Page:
Silence is not the answer

Wiley aka Richard Cowie Jnr. (Photo credit: Ian West/PA Wire via Jewish News)
Wiley aka Richard Cowie Jnr. (Photo credit: Ian West/PA Wire via Jewish News)

The tide of antisemitism has been rising, steady and unrelenting, for some time. Of course, this is not without precedent; Jewish communities across space and time have experienced antisemitism with a frequency that has made such encounters depressingly predictable. It seems, though, that a peak of sorts has been reached in recent weeks – and although the existence of antisemitism is unsurprising, the bold character of its expression by influential individuals certainly has been. There is a multi-industry crisis of anti-Jewish prejudice; in the past two weeks alone, openly antisemitic statements and content have come from DeSean Jackson of the Philadelphia Eagles, high-profile entertainer Nick Cannon and fashion platform Shein. And over Shabbat, it was UK grime rapper Wiley’s turn to expose himself as an antisemite of the highest order.

Over a 24-hour period, Wiley launched into a vicious attack on Jewish people; peddling anti-Jewish conspiracy theory and promoting dangerous and derogatory stereotypes to his 498,000 followers on Twitter and Instagram. But despite having strong community guidelines defining and prohibiting hate speech, neither social media platform removed these posts or suspended his account for some time – a startling display of inaction that has become as controversial as the comments themselves. Twitter and Instagram’s failure to uphold their own community guidelines around hate speech and incitement have sparked #NoSafeSpaceForJewHate; a Chief Rabbi-endorsed 48-hour boycott of both platforms which aims to hold them to account.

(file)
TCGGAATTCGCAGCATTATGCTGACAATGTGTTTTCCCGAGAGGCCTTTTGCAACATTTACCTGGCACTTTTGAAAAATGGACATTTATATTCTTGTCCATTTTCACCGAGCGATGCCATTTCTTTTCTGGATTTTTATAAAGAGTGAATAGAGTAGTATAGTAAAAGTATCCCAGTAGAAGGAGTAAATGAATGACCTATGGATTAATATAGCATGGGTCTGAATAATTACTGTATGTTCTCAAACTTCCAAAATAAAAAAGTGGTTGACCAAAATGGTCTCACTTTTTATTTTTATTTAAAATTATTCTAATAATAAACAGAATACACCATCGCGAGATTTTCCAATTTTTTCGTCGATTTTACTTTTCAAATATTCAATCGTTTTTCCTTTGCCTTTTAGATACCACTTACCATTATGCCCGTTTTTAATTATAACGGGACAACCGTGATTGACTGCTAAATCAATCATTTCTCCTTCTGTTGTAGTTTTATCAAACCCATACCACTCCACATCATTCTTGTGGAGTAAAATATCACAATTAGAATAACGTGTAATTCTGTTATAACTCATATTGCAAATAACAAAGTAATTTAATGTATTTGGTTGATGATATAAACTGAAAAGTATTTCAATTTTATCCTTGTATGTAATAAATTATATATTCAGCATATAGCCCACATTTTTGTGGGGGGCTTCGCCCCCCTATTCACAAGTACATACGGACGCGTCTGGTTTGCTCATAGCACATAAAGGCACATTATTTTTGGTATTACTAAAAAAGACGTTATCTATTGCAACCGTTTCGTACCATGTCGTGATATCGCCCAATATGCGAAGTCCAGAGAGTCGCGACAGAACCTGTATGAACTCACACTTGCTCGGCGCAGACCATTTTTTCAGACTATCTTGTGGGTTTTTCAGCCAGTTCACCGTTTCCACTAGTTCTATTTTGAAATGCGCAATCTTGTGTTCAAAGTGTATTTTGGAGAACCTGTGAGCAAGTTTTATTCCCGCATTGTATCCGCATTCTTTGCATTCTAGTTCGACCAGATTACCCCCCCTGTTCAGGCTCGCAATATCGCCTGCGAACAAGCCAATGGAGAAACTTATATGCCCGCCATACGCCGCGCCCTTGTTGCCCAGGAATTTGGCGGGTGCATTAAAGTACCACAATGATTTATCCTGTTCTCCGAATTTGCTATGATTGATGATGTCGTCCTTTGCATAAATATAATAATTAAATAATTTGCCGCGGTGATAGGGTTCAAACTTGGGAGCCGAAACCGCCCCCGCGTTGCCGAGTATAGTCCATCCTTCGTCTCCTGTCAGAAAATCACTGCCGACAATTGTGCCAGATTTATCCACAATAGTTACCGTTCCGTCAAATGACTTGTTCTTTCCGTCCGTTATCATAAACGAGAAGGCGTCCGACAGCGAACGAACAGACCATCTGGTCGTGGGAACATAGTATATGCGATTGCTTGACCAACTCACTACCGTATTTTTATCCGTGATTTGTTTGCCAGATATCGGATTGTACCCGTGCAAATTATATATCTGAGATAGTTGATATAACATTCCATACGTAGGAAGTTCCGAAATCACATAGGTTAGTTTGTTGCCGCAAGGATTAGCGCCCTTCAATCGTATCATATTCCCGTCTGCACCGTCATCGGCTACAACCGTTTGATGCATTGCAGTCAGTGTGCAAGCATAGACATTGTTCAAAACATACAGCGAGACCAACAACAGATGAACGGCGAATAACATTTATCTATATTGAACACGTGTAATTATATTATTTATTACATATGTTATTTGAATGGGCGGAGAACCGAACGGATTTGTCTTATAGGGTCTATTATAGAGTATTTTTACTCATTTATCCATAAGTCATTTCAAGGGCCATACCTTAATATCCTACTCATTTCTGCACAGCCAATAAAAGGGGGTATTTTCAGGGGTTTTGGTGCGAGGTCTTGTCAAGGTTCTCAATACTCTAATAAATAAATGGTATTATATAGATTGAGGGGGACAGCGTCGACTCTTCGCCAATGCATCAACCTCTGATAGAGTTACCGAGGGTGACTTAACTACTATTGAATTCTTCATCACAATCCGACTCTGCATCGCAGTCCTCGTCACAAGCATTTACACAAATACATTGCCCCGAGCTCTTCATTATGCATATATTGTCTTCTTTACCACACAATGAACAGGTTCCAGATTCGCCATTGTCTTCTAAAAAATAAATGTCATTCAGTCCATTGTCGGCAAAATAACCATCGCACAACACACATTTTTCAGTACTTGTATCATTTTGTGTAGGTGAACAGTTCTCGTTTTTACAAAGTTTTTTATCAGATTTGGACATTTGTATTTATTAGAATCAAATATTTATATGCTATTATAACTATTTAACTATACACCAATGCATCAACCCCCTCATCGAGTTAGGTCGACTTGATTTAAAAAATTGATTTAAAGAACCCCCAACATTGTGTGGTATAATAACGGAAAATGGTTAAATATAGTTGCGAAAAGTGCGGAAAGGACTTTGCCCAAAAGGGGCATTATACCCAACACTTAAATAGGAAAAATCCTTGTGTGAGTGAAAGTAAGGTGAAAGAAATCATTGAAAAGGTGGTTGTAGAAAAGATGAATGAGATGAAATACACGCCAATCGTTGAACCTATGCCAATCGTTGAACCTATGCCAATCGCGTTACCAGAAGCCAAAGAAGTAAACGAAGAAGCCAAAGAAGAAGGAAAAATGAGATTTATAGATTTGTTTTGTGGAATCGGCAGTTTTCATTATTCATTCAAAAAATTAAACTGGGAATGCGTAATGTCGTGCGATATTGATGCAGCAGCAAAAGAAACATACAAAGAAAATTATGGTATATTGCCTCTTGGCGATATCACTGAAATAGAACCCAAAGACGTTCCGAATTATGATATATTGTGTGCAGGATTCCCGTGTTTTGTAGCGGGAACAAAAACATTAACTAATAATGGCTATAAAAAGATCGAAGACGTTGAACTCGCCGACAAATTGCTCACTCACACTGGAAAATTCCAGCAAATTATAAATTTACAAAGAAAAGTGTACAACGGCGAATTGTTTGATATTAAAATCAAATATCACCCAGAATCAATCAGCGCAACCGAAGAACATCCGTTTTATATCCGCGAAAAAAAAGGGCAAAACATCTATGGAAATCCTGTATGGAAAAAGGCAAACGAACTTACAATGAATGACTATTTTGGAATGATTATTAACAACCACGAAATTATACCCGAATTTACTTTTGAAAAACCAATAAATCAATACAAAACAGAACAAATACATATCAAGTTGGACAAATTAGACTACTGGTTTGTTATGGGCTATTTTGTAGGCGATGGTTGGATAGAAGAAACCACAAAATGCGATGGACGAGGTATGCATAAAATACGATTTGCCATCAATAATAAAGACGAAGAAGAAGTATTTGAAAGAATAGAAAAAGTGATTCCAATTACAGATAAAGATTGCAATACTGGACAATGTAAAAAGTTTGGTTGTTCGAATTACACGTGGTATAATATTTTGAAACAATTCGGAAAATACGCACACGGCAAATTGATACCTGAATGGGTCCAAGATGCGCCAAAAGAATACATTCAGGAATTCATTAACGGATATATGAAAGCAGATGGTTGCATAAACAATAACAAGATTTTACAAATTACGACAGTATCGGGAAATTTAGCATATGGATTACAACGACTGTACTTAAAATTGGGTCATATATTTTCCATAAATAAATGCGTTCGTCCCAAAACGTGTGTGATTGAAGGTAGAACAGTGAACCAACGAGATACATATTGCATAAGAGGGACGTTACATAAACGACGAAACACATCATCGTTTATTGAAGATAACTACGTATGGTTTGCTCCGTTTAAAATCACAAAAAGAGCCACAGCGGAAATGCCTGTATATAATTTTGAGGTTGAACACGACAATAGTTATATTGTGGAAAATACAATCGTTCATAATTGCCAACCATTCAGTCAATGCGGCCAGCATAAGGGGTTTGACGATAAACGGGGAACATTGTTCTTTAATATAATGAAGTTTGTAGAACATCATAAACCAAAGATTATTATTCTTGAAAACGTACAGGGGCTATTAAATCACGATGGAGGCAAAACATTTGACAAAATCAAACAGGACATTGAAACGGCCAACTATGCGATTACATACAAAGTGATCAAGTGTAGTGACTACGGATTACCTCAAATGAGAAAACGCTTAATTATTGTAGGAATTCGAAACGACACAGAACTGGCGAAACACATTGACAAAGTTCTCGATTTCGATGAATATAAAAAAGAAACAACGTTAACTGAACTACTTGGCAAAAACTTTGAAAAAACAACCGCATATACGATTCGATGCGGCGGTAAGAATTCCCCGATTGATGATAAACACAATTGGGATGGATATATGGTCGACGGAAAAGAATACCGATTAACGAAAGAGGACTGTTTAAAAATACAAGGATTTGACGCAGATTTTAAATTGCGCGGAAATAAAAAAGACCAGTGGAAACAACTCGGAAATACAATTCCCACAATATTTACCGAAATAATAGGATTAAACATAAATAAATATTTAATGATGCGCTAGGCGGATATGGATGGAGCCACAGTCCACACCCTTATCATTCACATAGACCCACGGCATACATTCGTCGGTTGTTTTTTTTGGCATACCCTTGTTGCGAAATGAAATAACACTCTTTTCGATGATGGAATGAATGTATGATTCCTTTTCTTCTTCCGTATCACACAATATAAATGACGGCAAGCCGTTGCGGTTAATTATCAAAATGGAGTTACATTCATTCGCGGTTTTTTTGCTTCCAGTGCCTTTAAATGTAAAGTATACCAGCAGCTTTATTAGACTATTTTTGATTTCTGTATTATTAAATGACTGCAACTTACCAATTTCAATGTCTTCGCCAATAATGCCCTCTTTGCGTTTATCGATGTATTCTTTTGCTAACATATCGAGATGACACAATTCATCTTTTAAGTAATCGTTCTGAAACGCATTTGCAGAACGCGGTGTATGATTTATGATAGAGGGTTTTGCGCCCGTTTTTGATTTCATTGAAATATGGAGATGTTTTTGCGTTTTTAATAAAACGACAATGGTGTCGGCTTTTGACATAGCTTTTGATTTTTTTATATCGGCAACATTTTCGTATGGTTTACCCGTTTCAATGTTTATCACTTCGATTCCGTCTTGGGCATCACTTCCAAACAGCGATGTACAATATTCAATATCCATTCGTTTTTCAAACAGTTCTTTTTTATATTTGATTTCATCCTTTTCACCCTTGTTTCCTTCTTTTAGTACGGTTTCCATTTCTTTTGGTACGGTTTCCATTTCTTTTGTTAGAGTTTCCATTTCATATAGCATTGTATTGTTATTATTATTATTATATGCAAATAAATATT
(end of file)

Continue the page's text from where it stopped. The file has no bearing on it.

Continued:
This could not be a more misguided campaign.

Antisemitism is a prejudice that is often rooted in ignorance; a bias that feeds off negative stereotypes that have historically perpetuated themselves graphically, orally and literarily. For the vast majority of people – Wiley’s impressionable followers included – perceptions of Jewish people are anchored in the miserly, hook-nosed and unduly-powerful caricatures the media disseminates; there is, at present, no strong counter-narrative to this reductive and one-dimensional portrayal. We owe it to this moment – and to the future of our people – to take this opportunity to create that narrative; to humanise ourselves to those who have only seen us depicted through the lenses of parody and exaggeration. This is not a time to be silent, but a time to speak to the issue of antisemitism in a moment where so many people are listening. Rather than choosing silence, we should seize this opportunity to educate people about our historical past and vibrant, diverse present; to engage others in dialogue with the hope of bringing about real shifts in people’s understanding of what and who Jews are outside of the tired, derogatory tropes that continue to define us from without. Now is the time for us to create ourselves in our own image – an act of power and agency that urgently demands our voices and not our silence.